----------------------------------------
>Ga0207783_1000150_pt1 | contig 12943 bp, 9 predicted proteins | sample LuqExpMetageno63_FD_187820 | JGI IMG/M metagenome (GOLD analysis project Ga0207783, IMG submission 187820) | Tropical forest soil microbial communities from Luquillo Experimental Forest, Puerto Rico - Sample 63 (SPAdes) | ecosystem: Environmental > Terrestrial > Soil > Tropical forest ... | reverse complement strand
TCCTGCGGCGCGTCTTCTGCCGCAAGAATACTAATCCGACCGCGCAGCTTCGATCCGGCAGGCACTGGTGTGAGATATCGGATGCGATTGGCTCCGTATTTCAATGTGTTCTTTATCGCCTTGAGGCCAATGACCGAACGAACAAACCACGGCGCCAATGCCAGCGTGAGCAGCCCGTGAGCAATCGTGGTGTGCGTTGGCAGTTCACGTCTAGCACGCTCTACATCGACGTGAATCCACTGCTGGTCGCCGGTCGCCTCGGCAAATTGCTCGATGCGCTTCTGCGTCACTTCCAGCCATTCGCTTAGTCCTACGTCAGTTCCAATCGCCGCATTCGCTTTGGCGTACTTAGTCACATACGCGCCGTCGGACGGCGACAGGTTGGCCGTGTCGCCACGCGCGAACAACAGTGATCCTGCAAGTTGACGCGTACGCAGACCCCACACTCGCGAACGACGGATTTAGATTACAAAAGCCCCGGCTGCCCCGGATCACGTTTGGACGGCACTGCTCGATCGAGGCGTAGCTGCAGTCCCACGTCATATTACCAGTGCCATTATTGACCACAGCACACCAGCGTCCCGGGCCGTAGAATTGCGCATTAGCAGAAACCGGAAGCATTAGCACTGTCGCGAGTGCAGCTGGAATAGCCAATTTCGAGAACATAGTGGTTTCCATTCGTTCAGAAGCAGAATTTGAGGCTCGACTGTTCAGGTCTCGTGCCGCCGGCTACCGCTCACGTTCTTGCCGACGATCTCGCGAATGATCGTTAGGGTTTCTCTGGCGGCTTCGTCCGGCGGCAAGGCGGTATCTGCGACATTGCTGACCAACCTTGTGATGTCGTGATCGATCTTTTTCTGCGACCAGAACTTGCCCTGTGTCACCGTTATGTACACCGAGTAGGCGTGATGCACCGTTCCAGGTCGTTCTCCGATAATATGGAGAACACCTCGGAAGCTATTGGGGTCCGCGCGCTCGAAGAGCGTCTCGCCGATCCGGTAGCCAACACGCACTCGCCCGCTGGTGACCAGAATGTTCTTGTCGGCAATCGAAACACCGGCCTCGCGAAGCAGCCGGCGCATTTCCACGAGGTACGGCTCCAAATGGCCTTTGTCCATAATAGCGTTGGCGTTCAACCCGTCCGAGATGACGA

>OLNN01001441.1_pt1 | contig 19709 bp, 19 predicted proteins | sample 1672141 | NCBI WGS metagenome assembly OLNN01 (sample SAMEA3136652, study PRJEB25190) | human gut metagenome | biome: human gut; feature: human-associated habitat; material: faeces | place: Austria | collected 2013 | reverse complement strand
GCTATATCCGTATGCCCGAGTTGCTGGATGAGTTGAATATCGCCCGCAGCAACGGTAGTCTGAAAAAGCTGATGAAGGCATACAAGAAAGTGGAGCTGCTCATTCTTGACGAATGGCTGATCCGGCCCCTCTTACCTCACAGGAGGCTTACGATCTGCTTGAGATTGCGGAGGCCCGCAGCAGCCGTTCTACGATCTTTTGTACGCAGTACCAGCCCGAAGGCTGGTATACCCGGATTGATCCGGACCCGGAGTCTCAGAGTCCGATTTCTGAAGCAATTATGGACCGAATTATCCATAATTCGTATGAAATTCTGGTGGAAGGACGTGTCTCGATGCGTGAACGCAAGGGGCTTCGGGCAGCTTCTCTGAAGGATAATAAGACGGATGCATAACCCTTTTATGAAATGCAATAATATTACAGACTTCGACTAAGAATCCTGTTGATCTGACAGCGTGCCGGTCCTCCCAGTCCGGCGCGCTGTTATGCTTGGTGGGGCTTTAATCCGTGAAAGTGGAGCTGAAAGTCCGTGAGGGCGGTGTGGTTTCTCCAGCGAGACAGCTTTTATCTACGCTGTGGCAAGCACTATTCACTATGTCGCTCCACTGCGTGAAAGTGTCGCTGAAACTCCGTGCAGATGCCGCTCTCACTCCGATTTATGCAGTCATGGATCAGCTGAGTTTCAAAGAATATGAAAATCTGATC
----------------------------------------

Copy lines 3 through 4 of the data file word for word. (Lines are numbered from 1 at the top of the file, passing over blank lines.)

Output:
>OLNN01001441.1_pt1 | contig 19709 bp, 19 predicted proteins | sample 1672141 | NCBI WGS metagenome assembly OLNN01 (sample SAMEA3136652, study PRJEB25190) | human gut metagenome | biome: human gut; feature: human-associated habitat; material: faeces | place: Austria | collected 2013 | reverse complement strand
GCTATATCCGTATGCCCGAGTTGCTGGATGAGTTGAATATCGCCCGCAGCAACGGTAGTCTGAAAAAGCTGATGAAGGCATACAAGAAAGTGGAGCTGCTCATTCTTGACGAATGGCTGATCCGGCCCCTCTTACCTCACAGGAGGCTTACGATCTGCTTGAGATTGCGGAGGCCCGCAGCAGCCGTTCTACGATCTTTTGTACGCAGTACCAGCCCGAAGGCTGGTATACCCGGATTGATCCGGACCCGGAGTCTCAGAGTCCGATTTCTGAAGCAATTATGGACCGAATTATCCATAATTCGTATGAAATTCTGGTGGAAGGACGTGTCTCGATGCGTGAACGCAAGGGGCTTCGGGCAGCTTCTCTGAAGGATAATAAGACGGATGCATAACCCTTTTATGAAATGCAATAATATTACAGACTTCGACTAAGAATCCTGTTGATCTGACAGCGTGCCGGTCCTCCCAGTCCGGCGCGCTGTTATGCTTGGTGGGGCTTTAATCCGTGAAAGTGGAGCTGAAAGTCCGTGAGGGCGGTGTGGTTTCTCCAGCGAGACAGCTTTTATCTACGCTGTGGCAAGCACTATTCACTATGTCGCTCCACTGCGTGAAAGTGTCGCTGAAACTCCGTGCAGATGCCGCTCTCACTCCGATTTATGCAGTCATGGATCAGCTGAGTTTCAAAGAATATGAAAATCTGATC